Don't bother with the Sharkskin for what you are wanting to do...it is an amazing line but for the fishing you're doing a $50-$60 line will be fine. As to the benefit of the BBS over the original Battenkill, the BBS is simply lighter due to the materials used. If I was you, I would put both reels on the rod and decide which one balances the rod better for you. That's the key...getting something that feels good to you. Some rods that are a little heavier feel better with a slightly heavier reel because it balances the rod better. Good luck with selecting the new setup! Sometimes it can be a bewildering process...

Worrgamesguy
09-07-2008, 08:27 PM
Well guys, I just spent $20 on new flies for this weekend and next weekend. I got 3 sz 18 black zebra midges, 2 sz 20 black zebra midges, 2 sz 18 red zebra midges, 2 sz 14 tan EHCs, and 2 sz 16 tan EHCs. I'm pretty psyched.

For whatever it is worth; determine your total budget ,put your money in a quality rod that matches your application, quality line that matches your rod and application, and a reel that will balance your rod so that the setup is comfortable to you. In that order. A clicker reel that is palmed properly will get you through many a big fish. Let's face it we all want a fish bigger than the drag we have. Besides it make for a good story! I can't help but remember the reels we fished with 25 years ago. I bet there are guys out there still using a medalist, a darn good reel. Ocassionally I do.

All of the products mentioned above will meet your needs, it is a matter of preference.

Ain't it fun!! What else would we do with our time when we are not fishing?!!

I really liked the TFO Pro that Grumpy let me try out. I dunno what to expect from a reel, so that's why I came to you guys.

I just got me a new setup that consists of a TFO proffesional series 3 wt rod, an orvis battenkill mid-arbor 2 reel, cortland 444 clear creek taper fly line and orvis dacron backing. I've only cast it in my yard and already have fellen in love with it. Ebay is a great place to get a brand new setup for cheap:biggrin: . If I were you I would definetly get the TFO pro series rod.

fly fisherman DK

Sounds awesome man. Thanks to TroutAssassin I think this is what I will be buying:

TFO Pro series 9'0" 5 WT
Orvis BBS
Orvis Silver Label line

Don't bother with the Sharkskin for what you are wanting to do...it is an amazing line but for the fishing you're doing a $50-$60 line will be fine. As to the benefit of the BBS over the original Battenkill, the BBS is simply lighter due to the materials used. If I was you, I would put both reels on the rod and decide which one balances the rod better for you. That's the key...getting something that feels good to you. Some rods that are a little heavier feel better with a slightly heavier reel because it balances the rod better. Good luck with selecting the new setup! Sometimes it can be a bewildering process...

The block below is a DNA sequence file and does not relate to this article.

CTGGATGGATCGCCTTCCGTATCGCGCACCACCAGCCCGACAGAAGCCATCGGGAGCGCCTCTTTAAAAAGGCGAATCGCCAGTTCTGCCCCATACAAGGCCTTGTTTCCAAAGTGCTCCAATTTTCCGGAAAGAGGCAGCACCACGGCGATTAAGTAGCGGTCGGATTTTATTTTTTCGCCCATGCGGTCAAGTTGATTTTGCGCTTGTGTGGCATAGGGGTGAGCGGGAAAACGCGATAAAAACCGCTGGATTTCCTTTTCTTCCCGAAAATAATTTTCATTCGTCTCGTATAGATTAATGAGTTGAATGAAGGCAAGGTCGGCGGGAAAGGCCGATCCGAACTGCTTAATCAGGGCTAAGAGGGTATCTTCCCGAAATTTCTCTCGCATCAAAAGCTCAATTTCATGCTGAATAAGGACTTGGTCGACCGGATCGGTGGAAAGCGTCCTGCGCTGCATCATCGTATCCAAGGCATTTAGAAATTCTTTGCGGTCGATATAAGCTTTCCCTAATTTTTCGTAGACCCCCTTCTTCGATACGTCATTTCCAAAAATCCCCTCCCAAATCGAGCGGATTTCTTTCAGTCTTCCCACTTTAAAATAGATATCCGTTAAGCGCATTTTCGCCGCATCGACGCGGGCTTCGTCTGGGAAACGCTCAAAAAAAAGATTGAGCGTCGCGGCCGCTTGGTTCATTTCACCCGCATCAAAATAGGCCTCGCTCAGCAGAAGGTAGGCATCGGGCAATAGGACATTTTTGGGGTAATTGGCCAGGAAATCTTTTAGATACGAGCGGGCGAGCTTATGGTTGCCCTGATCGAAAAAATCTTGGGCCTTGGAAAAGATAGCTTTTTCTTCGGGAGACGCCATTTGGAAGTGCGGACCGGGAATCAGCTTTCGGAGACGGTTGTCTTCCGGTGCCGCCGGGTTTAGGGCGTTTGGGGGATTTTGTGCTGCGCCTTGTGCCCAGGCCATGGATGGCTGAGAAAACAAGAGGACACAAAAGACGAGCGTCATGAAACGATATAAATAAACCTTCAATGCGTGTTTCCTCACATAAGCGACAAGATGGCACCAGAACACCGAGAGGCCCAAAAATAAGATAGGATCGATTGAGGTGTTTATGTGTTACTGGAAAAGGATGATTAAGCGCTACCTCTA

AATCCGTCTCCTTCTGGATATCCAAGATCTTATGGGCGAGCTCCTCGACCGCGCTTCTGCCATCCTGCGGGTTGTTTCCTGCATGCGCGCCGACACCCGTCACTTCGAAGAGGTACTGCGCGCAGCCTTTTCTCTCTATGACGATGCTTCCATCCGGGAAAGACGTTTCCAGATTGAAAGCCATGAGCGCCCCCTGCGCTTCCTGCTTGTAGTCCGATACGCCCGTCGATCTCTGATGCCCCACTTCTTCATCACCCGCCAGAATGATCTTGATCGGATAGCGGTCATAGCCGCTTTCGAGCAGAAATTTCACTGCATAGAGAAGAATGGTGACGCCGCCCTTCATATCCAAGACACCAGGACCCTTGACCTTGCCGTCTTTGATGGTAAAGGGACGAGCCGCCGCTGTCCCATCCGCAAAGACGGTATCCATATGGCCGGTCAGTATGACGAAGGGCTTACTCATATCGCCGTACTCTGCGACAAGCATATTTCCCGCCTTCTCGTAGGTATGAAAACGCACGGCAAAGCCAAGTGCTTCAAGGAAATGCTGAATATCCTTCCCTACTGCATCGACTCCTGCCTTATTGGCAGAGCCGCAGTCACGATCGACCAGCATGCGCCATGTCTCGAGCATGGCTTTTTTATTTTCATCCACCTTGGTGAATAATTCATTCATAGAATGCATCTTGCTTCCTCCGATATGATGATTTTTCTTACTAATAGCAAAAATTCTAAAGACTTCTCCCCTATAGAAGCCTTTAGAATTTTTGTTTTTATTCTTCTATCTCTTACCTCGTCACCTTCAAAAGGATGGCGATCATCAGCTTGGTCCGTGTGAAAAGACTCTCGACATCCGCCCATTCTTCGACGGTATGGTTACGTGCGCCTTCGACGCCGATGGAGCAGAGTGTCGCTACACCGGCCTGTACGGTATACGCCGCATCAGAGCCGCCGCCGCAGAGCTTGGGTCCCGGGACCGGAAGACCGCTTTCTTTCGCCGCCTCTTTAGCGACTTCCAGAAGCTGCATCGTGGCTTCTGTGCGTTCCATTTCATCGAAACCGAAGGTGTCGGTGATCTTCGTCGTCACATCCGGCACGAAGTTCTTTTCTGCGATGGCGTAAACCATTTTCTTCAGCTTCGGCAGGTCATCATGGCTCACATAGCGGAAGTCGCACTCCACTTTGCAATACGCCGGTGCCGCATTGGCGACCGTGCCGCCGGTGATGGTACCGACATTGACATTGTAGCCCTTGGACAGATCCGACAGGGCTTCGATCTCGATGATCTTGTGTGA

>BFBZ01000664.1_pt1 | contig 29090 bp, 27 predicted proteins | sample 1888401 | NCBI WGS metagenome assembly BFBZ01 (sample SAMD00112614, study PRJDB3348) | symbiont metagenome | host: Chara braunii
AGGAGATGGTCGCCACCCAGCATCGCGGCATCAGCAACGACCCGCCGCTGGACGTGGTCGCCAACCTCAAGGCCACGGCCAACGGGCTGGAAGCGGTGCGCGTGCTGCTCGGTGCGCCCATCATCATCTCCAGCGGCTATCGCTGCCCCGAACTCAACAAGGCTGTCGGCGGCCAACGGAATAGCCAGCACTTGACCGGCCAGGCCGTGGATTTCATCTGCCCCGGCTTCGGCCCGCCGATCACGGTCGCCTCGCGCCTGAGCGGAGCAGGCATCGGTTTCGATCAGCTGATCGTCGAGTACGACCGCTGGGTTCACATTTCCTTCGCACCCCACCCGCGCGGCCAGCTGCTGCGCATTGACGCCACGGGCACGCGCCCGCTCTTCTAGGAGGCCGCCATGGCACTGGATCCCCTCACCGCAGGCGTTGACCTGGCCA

I'm all confused :confused: You know what I'm looking for more than most of these guys, because we have fished together. In your completely honest opinion, does the setup I listed above sound good for what I'm looking to do?

Gerry Romer
09-07-2008, 09:42 PM
Hey Trey --

I agree with pretty much everything Jeff had to say.

IMHO, the TFO Pro is a great rod for the money and you cannot beat their warranty! (more on that later). A note about rod length. You really need to think about where you'll be doing most of your fishing. I think, for most tailwaters, you're better off with at least 8'6" in rod length. And if 8'6" is good, then 9' is even better. If you were going to fish mostly mountain streams, you'd do well with anything from 6' to 9' depending on the type of fishing you're up for. On the tailwaters, a slightly longer rod will help you control a bit more line.

For my money, you can't beat the Orvis reels. My own personal fave right now is my new 8' TFO Pro 4 wt. teamed with an Orvis BBS II. The reel is compact, lightweight, and balances the rod nicely. I've also got the Orvis Battenkill Mid-Arbor reel for my 5 weights. It's a bit bulkier and I do notice the weight difference. I can't fish the Mid-Arbor on my 4 wt. rods... just feels "off". But, conversely, I can fish the BBS II on my 5 wt. rods quite comfortably...

Let's talk about drag for a minute. What are you gonna need drag for?? If you tie into a 20" Caney brown, you're gonna be worrying about a whole bunch of things besides drag. In your situation, the drag setting on any reel is only going to determine how easily you can strip line off the reel when casting. If you set your drag "tight", you'll find it difficult to strip line off the real when casting. Conversely, if the drag is set too "loose", you'll strip line too easily and end up with bird's nests on the reel.

As far as wrestling a monster brown goes... remember when that guy downstream from us at Lancaster tied into that 17" brown and was trying not to bulldog him too hard 'cause he had him on 7x tippet?? The thing is, when you've got a big fish on light tippet you've got to "play him" a whole lot differently than you would if you were spin fishing. You can't just reel it in... it becomes a give and take thing (you give, he takes... then he gives and you take it back) until you've got it close enough to figure out what you're gonna do with it. Depending on the "X" factor, you'll play each fish differently. You'll play a 5x tippet a whole lot differently than a 7x tippet. You can break off a good fish on a 7x a whole lot quicker than one on a 5x. So, for all practical purposes, drag is really a non-issue.